AC vs DC charging: what’s the difference?
Written by: Simon Pavey, Last updated:24th November 2023
Whether expanding your electric fleet, encouraging the uptake of electric vehicles amongst your workforce, or simply keeping an eye on the electric HGV market; many fleet managers are now steadily acknowledging and embracing the key role that electric vehicles will play in services moving forwards.
Whichever stage of the electrification journey your fleet is currently at, it pays to know about the ins and out of these evolving vehicles, including how they are charged.
You might be aware of the fundamental differences between AC and DC charging, but do you know how they apply to the charging of electric vehicles? In this blog we will take a look at just that, going over what each of these are and how they apply to electric vehicle.
What is AC and DC
AC stands for “alternating current” and is an electric current which sees the flow of electrons change in direction periodically. DC stands for “direct current” and as the name would suggest it flows in a constant direction. AC is acquired from the grid and needs to be converted into DC to power electric vehicles.
Charging EVs with AC vs DC
When charging an electric vehicle, the type of charger will have an impact on how it charges and how quickly the battery reaches full charge.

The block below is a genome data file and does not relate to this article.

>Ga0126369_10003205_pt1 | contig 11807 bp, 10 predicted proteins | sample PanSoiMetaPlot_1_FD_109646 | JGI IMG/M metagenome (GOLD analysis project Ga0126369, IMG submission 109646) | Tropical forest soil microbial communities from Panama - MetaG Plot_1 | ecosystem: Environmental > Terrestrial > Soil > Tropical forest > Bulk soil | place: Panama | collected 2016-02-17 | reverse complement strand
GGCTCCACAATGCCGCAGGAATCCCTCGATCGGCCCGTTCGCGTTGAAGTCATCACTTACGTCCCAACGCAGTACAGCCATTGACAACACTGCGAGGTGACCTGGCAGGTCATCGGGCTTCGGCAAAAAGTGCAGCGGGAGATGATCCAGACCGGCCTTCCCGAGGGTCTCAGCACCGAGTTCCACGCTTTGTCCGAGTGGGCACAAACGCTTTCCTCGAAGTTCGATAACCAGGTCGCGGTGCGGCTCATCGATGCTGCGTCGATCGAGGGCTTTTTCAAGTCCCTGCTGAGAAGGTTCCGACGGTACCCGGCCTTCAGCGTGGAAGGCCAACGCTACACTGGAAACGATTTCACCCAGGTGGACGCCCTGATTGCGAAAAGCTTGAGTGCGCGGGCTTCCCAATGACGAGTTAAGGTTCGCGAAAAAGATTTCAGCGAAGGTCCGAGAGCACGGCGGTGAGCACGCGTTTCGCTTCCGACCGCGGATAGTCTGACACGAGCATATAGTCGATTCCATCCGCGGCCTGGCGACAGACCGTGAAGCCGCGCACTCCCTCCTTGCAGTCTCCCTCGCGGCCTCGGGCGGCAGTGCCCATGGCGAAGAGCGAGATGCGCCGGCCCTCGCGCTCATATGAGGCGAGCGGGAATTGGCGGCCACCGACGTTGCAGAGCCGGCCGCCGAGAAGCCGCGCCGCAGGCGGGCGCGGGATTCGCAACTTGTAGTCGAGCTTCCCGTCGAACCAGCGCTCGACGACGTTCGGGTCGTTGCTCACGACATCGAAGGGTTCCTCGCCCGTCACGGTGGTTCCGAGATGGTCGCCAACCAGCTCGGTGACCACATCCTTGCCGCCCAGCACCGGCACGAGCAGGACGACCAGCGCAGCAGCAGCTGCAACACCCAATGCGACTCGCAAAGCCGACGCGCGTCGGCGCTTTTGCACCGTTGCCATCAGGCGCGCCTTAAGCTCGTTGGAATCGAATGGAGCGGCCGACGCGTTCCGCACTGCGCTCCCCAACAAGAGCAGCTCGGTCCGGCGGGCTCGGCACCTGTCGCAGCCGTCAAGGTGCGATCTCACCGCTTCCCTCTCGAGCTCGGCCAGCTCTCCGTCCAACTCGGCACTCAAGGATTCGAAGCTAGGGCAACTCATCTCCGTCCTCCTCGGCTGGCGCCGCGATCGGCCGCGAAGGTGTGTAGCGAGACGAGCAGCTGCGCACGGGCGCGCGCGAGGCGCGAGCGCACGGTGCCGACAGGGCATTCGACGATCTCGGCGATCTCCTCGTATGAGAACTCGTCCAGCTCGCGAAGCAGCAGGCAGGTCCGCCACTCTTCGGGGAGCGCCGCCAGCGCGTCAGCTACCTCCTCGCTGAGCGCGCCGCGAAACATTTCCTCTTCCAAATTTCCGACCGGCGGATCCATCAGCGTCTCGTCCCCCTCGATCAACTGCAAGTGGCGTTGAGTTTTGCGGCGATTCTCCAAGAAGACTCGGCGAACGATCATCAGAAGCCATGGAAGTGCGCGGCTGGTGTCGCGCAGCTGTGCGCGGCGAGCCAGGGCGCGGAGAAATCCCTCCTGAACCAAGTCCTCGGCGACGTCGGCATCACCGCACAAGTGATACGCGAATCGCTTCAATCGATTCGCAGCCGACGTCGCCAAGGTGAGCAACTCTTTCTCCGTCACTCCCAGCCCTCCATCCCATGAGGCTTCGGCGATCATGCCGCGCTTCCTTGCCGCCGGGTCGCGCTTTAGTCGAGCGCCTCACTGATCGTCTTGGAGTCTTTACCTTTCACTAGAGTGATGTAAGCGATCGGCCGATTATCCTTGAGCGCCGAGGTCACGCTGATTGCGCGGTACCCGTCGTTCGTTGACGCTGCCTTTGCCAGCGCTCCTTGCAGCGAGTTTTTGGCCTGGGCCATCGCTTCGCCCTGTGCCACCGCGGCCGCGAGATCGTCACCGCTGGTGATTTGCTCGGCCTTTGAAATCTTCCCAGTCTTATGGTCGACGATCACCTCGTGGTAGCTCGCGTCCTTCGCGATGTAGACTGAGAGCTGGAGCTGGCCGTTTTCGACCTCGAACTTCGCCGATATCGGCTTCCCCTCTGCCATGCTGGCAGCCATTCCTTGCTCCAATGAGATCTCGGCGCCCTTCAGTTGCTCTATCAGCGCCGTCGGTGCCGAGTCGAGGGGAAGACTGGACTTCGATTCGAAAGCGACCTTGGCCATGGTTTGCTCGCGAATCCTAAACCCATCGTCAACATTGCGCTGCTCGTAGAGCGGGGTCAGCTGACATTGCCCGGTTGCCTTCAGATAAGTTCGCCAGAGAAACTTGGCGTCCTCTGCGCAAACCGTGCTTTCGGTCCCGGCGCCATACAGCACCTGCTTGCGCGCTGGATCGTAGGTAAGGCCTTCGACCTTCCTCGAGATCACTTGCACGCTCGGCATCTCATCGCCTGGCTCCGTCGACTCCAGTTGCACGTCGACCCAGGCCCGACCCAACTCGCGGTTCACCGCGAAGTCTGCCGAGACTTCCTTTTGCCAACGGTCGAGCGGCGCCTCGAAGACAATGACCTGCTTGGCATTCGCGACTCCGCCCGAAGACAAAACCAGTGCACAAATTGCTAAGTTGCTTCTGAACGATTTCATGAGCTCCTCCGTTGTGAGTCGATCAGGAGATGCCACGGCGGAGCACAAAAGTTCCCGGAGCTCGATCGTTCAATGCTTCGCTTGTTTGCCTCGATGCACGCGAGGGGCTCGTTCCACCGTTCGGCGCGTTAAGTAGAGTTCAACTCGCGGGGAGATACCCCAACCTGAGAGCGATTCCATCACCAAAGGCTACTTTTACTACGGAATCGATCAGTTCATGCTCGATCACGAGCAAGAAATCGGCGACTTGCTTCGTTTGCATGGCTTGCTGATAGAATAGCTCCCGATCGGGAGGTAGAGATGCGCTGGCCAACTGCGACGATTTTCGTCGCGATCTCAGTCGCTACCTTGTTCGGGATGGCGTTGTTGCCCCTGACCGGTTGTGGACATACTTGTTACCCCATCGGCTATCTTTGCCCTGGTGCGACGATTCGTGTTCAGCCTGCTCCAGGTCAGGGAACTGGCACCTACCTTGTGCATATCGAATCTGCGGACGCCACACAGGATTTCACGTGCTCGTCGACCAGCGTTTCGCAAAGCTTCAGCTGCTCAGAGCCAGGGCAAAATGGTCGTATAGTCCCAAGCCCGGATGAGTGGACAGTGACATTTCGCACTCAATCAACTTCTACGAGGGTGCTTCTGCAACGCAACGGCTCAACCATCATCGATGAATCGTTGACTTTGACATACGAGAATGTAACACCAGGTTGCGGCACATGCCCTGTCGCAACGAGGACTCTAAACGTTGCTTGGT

Charging at an AC charging point will require the vehicles being charged to convert the power they receive from AC to DC. These types of charging points take the AC current from the grid and carry it to the vehicles, but the task of converting the current to DC must be completed by the vehicle itself.
When charging with a DC charge point, the current is converted to DC within the charger which means the electricity that enters the electric car is ready to use. Removing the task of converting the AC current to DC after the power enters the vehicle means the charge time with DC chargers is faster.
What this means in simple terms is that AC chargers can be found in the form of slow and fast EV chargers, while rapid and ultra-rapid chargers are DC chargers.
Are home chargers AC or DC?
If you have a home charge point installed it will almost definitely be an AC charger. While you could have a DC charger installed at home, it is much more costly for both the equipment and the skills required, as well as the power needed to operate them.
Whilst it sounds tempting to have a fast charger at home, given that most electric cars will fully charge in between 4-8 hours, an AC charger is more than suitable for most EV drivers needs.
Allstar Homecharge from Fuel Card Services
Whether AC or DC, managing charging costs can feel like a troublesome chore for both fleet operators and drivers. Calculating what is owed can become a gargantuan task, especially with a large fleet of electric vehicles.
However, if your fleet drivers charge their vehicles at home there is a solution to help alleviate the stress of calculating mileage for AER. Allstar Homecharge integrates with home charging solutions to calculate the spend on charging at home, so you and your driver know exactly what has been paid.back